We have established 16 good practice principles in modelling defined contribution pension plans. These principles cover the following issues: model specification and calibration; modelling quantifiable uncertainty; modelling member choices; modelling member characteristics, such as occupation and gender; modelling plan charges; modelling longevity risk; modelling the post-retirement period; integrating the pre- and post-retirement periods; modelling additional sources of income, such as the state pension and equity release; modelling extraneous factors, such as unemployment risk, activity rates, taxes and entitlements; scenario analysis and stress testing; periodic updating of the model and changing assumptions; and overall fitness for purpose. For the complete white paper on PensionMetrics Methodology, see: www.pensions-institute.org/workingpapers/wp1302.pdf
Principle 1: The underlying assumptions in the model should be plausible, transparent and internally consistent.
Principle 2: The model’s calibrations should be appropriately audited or challenged, and the model’s projections should be subject to backtesting.
Principle 3: The model must be stochastic and be capable of dealing with quantifiable uncertainty.
Principle 4: A suitable risk metric should be specified for each output variable of interest, especially one dealing with downside risk. Examples would be the 5% value-at-risk and the 90% prediction interval. These risk metrics should be illustrated graphically using appropriate charts.
Principle 5: The quantitative consequences of different sets of member choices and actions should be clearly spelled out to help the member make an informed set of decisions.
Principle 6: The model should take account of key member characteristics, such as occupation, gender, and existing assets and liabilities.
Principle 7: The model should illustrate the consequences of the member’s attitude to risk for the plan’s asset allocation decision. It should also show the consequences of changing the asset allocation, contribution rate and planned retirement date, thereby enabling the member to iterate towards the preferred combination of these key decision variables.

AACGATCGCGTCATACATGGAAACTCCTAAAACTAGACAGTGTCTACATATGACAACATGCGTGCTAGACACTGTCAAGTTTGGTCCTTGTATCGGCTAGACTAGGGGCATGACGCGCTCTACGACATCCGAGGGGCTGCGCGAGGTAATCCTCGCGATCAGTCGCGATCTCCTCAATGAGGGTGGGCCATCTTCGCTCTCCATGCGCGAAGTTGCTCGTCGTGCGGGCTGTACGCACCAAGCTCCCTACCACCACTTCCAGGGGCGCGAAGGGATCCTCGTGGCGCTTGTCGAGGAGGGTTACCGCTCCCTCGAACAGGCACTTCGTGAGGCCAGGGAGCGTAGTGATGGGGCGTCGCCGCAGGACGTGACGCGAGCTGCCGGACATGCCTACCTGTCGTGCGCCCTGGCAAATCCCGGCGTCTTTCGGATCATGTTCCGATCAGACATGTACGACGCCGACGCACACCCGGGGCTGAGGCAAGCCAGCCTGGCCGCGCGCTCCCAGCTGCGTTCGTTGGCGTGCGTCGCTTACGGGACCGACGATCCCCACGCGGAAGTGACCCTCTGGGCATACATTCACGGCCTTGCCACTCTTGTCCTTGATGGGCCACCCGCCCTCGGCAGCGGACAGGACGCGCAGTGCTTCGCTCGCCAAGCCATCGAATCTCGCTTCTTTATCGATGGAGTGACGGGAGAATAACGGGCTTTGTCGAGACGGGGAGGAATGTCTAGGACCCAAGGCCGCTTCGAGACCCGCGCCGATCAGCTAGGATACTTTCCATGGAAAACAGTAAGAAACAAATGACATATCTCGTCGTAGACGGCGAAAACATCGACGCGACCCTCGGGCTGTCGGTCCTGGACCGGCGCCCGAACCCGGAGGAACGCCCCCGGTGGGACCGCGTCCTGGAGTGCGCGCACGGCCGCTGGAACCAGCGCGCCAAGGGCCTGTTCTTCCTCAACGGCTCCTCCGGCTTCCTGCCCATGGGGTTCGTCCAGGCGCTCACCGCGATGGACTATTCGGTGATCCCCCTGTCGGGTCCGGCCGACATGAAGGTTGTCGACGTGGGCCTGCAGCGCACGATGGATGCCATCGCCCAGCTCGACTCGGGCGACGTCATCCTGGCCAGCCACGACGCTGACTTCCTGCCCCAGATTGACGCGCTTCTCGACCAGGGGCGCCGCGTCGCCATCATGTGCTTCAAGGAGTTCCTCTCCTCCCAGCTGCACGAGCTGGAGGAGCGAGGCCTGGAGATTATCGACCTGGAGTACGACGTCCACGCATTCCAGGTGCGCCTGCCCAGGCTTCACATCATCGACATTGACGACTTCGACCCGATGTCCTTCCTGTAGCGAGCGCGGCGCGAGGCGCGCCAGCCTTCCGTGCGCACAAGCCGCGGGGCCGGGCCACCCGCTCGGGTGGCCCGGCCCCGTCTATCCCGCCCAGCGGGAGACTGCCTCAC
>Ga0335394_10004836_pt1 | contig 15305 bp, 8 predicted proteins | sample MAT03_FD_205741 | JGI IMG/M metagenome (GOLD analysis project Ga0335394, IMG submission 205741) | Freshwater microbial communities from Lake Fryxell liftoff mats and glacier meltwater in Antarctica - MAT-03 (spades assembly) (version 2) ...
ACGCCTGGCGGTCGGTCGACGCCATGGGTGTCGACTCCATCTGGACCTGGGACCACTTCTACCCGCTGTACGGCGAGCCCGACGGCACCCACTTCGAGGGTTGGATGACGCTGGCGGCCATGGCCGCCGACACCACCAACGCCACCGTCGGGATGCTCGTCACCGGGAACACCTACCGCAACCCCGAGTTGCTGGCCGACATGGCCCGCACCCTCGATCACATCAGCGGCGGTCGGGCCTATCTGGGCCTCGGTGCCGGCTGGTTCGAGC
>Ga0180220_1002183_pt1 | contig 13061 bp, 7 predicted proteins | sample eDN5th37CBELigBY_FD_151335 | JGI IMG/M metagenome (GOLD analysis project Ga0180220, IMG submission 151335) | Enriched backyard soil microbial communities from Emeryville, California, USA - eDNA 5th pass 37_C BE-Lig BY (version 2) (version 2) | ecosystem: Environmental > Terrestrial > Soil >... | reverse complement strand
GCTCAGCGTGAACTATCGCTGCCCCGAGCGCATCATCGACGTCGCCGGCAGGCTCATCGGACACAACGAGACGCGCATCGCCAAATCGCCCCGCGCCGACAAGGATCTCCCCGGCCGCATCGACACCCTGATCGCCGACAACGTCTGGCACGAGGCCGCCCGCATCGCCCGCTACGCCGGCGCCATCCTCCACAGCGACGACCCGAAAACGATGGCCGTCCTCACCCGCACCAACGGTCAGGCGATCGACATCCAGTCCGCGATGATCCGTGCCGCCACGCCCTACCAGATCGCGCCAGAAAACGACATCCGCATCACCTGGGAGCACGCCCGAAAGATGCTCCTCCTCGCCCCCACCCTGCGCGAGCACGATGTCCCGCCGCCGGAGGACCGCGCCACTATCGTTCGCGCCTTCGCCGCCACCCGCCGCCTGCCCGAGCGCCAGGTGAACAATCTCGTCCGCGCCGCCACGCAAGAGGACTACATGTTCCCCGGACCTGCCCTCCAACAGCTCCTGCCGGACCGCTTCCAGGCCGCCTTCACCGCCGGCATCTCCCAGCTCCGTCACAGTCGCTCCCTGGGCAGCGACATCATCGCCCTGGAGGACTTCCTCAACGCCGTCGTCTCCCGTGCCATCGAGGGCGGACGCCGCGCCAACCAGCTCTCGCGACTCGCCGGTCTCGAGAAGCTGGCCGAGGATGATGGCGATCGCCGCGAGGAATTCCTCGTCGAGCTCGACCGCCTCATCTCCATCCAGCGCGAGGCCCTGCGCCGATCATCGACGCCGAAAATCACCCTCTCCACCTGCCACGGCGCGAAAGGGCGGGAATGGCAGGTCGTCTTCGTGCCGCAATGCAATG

Principle 8: The model should take into account the full set of plan charges.
Principle 9: The model should take account of longevity risk and projected increases in life expectancy over the member’s lifetime.
Principle 10: The model should project both at-retirement pension outcomes and post-retirement outcomes. The risks associated with the following strategies should be clearly illustrated:
Principle 12: The model should consider other sources of retirement income outside the member’s own pension plan. These include the state pension and home equity release. A well-designed DC model will also help with lifetime financial planning.
Principle 13: The model should reflect reality as much as possible and allow for such extraneous factors as unemployment risk, activity rates, taxes and welfare entitlements.
Principle 14: Scenario analysis and stress testing are important. For any given scenario, one should also:
Principle 15: The model will need to be updated periodically and the assumptions changed. Such modifications should be carefully documented and explained in order to make sure the model retains its credibility with users.
Principle 16: The model should be fit for purpose.
Applying these principles will often have uncomfortable implications for plan members. They will often show that if members want to have a particular standard of living in retirement, then they will be making insufficient contributions to their pension plan, following a recklessly conservative investment strategy, planning to retire too early, or some combination of these. Practitioners have told us that revealing this reality to members might put them off contributing to a pension in the first place. We would argue that it is much better to be realistic about the future than to hide your head in the sand. In addition, there might be pressure to change the assumptions if the outcomes are not liked. This should be resisted, unless there are compelling reasons for doing so.